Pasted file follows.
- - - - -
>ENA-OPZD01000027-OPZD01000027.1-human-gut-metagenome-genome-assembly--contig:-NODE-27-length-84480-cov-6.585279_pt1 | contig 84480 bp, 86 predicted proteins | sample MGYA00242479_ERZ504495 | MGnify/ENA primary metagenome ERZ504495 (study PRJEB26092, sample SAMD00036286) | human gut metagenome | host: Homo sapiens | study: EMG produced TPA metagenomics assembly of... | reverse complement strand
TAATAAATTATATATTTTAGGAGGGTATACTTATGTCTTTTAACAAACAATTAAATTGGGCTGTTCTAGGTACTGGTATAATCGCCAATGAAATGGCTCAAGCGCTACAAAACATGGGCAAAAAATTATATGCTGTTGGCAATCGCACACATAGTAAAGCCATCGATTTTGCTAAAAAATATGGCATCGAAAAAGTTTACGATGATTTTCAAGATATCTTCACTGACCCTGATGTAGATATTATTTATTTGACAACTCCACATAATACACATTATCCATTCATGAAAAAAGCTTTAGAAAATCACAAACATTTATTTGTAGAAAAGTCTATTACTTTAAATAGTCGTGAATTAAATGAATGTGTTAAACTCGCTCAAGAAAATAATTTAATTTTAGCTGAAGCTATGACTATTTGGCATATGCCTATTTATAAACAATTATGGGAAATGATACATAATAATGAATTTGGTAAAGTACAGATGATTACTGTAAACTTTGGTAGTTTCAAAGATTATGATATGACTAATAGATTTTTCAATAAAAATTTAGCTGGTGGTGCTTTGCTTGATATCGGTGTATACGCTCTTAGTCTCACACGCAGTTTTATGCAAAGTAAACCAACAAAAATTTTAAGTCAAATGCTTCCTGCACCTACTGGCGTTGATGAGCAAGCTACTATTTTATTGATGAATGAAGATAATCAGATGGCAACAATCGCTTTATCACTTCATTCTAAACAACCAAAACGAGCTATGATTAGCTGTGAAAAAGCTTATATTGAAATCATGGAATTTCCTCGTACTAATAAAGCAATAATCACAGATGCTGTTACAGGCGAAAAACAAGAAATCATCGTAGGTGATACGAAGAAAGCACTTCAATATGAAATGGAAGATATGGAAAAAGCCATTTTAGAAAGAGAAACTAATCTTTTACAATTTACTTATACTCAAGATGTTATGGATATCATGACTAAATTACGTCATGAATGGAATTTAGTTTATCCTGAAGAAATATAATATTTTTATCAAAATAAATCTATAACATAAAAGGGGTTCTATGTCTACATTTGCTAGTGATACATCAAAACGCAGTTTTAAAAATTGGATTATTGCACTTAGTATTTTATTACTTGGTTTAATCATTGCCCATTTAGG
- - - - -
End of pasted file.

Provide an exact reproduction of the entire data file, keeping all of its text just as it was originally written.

>ENA-OPZD01000027-OPZD01000027.1-human-gut-metagenome-genome-assembly--contig:-NODE-27-length-84480-cov-6.585279_pt1 | contig 84480 bp, 86 predicted proteins | sample MGYA00242479_ERZ504495 | MGnify/ENA primary metagenome ERZ504495 (study PRJEB26092, sample SAMD00036286) | human gut metagenome | host: Homo sapiens | study: EMG produced TPA metagenomics assembly of... | reverse complement strand
TAATAAATTATATATTTTAGGAGGGTATACTTATGTCTTTTAACAAACAATTAAATTGGGCTGTTCTAGGTACTGGTATAATCGCCAATGAAATGGCTCAAGCGCTACAAAACATGGGCAAAAAATTATATGCTGTTGGCAATCGCACACATAGTAAAGCCATCGATTTTGCTAAAAAATATGGCATCGAAAAAGTTTACGATGATTTTCAAGATATCTTCACTGACCCTGATGTAGATATTATTTATTTGACAACTCCACATAATACACATTATCCATTCATGAAAAAAGCTTTAGAAAATCACAAACATTTATTTGTAGAAAAGTCTATTACTTTAAATAGTCGTGAATTAAATGAATGTGTTAAACTCGCTCAAGAAAATAATTTAATTTTAGCTGAAGCTATGACTATTTGGCATATGCCTATTTATAAACAATTATGGGAAATGATACATAATAATGAATTTGGTAAAGTACAGATGATTACTGTAAACTTTGGTAGTTTCAAAGATTATGATATGACTAATAGATTTTTCAATAAAAATTTAGCTGGTGGTGCTTTGCTTGATATCGGTGTATACGCTCTTAGTCTCACACGCAGTTTTATGCAAAGTAAACCAACAAAAATTTTAAGTCAAATGCTTCCTGCACCTACTGGCGTTGATGAGCAAGCTACTATTTTATTGATGAATGAAGATAATCAGATGGCAACAATCGCTTTATCACTTCATTCTAAACAACCAAAACGAGCTATGATTAGCTGTGAAAAAGCTTATATTGAAATCATGGAATTTCCTCGTACTAATAAAGCAATAATCACAGATGCTGTTACAGGCGAAAAACAAGAAATCATCGTAGGTGATACGAAGAAAGCACTTCAATATGAAATGGAAGATATGGAAAAAGCCATTTTAGAAAGAGAAACTAATCTTTTACAATTTACTTATACTCAAGATGTTATGGATATCATGACTAAATTACGTCATGAATGGAATTTAGTTTATCCTGAAGAAATATAATATTTTTATCAAAATAAATCTATAACATAAAAGGGGTTCTATGTCTACATTTGCTAGTGATACATCAAAACGCAGTTTTAAAAATTGGATTATTGCACTTAGTATTTTATTACTTGGTTTAATCATTGCCCATTTAGG